Elisabeth asked in the comments on the post below about Southern funeral etiquette. I will be the first one to admit southwest Georgia is still its own little corner of the world (my sister remarked on this while we were driving to my aunt's funeral Saturday), so some of these traditions and expectations might hold true only for this area.
Okay. The SOWEGA Girl's Guide to Funeral Do's and Don'ts (Connie, if you're out there reading, feel free to join in and correct me):
1) The family will "receive" at one central location. For example, when my grandmother died, the family gathered at my mother's house and received visitors from a few hours after her death until after the funeral. Except for the funeral itself, someone remains at the house to receive, as visitors will drop in throughout the days before the funeral, without notice.
2) A wave of visitors will descend on the home, bearing food. The food-bearers are usually friends and extended family members. (Immediate and close family do not provide food.) All visitors are offered food from the array.
3) Usually, a viewing (or visitation) will be held at the funeral home the night before the actual funeral service. Flowers, etc. sent by friends & family are on display.
4) The immediate family usually caravans from a central location (often the home where they have been receiving visitors) to the funeral home or church where the funeral will be held. This is done with a police escort. If a graveside service is following the church/funeral home service, all attendees will fall in line behind the family vehicles. You drive with your lights on. Again, this is done with a police escort at the front of the line, and other deputies will be dispatched to close intersections and direct traffic.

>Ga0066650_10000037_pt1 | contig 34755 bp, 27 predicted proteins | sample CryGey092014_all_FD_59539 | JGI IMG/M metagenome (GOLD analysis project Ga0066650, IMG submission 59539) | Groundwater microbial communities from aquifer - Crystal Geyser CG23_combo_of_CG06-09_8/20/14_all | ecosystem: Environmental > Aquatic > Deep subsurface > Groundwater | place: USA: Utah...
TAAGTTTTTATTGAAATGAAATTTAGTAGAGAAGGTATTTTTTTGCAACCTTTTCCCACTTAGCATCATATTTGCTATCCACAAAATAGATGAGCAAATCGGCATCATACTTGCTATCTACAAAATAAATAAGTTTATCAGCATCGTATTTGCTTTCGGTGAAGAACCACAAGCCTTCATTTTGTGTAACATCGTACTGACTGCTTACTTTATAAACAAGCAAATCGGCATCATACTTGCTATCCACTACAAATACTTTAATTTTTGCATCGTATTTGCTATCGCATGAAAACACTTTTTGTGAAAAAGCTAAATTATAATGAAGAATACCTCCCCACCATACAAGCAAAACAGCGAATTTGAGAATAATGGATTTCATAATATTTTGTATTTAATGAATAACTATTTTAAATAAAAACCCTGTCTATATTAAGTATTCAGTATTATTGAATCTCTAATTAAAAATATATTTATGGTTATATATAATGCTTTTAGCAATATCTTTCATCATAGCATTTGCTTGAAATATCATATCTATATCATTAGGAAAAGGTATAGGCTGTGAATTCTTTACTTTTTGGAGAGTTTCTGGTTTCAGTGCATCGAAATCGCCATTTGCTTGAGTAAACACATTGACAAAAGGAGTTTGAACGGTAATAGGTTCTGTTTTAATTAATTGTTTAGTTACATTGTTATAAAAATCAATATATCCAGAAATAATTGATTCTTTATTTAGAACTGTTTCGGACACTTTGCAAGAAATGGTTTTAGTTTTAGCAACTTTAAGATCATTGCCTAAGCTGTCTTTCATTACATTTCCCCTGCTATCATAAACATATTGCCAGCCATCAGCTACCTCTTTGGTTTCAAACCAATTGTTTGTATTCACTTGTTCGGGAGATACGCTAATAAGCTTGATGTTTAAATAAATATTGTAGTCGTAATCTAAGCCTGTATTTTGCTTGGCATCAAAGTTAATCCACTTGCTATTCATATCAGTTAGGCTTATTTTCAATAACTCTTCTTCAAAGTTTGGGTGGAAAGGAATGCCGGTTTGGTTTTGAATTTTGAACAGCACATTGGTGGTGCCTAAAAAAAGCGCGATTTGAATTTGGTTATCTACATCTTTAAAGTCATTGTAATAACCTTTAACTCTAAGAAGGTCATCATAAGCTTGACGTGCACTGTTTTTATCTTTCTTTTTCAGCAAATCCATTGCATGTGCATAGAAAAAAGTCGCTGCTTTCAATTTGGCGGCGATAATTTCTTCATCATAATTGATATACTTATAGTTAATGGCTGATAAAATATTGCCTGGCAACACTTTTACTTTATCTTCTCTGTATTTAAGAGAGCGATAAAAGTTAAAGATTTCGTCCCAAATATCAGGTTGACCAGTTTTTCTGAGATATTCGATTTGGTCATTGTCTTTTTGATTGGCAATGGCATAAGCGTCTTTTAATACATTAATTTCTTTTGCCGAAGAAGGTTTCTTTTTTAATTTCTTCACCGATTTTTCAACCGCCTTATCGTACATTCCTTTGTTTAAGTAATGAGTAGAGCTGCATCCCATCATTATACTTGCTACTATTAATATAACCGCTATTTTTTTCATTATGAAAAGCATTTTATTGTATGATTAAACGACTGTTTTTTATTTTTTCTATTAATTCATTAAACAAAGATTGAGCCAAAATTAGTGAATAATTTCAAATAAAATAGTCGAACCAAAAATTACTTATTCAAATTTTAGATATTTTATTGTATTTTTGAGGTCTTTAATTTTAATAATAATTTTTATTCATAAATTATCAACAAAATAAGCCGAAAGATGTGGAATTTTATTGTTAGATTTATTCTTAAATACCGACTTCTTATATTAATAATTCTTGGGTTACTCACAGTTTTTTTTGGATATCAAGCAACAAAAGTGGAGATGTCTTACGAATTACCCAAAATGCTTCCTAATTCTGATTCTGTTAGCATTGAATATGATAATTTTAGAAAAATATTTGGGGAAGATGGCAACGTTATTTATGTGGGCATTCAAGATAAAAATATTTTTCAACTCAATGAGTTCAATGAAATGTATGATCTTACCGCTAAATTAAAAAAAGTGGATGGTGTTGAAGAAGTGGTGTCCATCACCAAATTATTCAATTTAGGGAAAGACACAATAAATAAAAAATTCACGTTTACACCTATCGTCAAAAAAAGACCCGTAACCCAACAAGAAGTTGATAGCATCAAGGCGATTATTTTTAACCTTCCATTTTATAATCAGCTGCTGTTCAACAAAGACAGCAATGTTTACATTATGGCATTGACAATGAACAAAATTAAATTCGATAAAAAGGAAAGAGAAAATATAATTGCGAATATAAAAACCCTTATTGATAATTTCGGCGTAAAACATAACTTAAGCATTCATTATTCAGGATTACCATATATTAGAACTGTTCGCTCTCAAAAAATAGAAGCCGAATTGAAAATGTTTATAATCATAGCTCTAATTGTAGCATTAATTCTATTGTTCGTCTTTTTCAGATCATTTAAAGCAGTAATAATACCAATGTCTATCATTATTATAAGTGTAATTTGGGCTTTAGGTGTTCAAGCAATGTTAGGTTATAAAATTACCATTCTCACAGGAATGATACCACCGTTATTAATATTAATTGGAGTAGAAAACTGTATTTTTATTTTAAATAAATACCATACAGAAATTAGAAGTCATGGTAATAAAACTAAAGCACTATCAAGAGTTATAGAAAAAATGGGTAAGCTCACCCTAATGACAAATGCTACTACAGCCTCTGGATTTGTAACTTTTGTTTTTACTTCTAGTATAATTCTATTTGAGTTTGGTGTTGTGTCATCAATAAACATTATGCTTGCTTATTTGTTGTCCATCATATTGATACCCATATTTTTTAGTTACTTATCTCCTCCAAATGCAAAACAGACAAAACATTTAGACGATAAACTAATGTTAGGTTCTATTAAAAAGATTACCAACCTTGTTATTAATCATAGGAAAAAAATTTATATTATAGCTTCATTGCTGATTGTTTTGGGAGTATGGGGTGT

5) It is the gravest of etiquette errors to pass a funeral procession in either direction. Other drivers pull to the side of the road and stop. Although rare, you will still see men exit these vehicles and stand with hat over heart (especially if the man in question knows the family in any way.)
6) Black is no longer a necessity for funeral attendance, although the immediate family often wears black or gray.
7) During the service, all funeral attendees rise as the family enters and is seated last. They are also the first to leave after the coffin is removed by the pallbearers (everyone standing for the coffin removal and family's exit).
8) After an internment (graveside) service (often a church service AND a graveside service are held), it is bad form to leave without speaking to the family, who remain seated.
9) If the deceased was a member of a church, often the ladies of the church will provide a meal for the family following the funeral. (This is ready for them when they return home.)
10) Expect a Bible Belt sermon during the service. You will be reminded that the deceased hasbeen called home to Jesus and you should make your own preparations to do so before your time of call.
11) Expect the visitation, service and internment to be a celebration of the deceased's life and accomplishments.
Is this similar to the funeral expectations in your area? Or completely different? Inquiring minds want to know.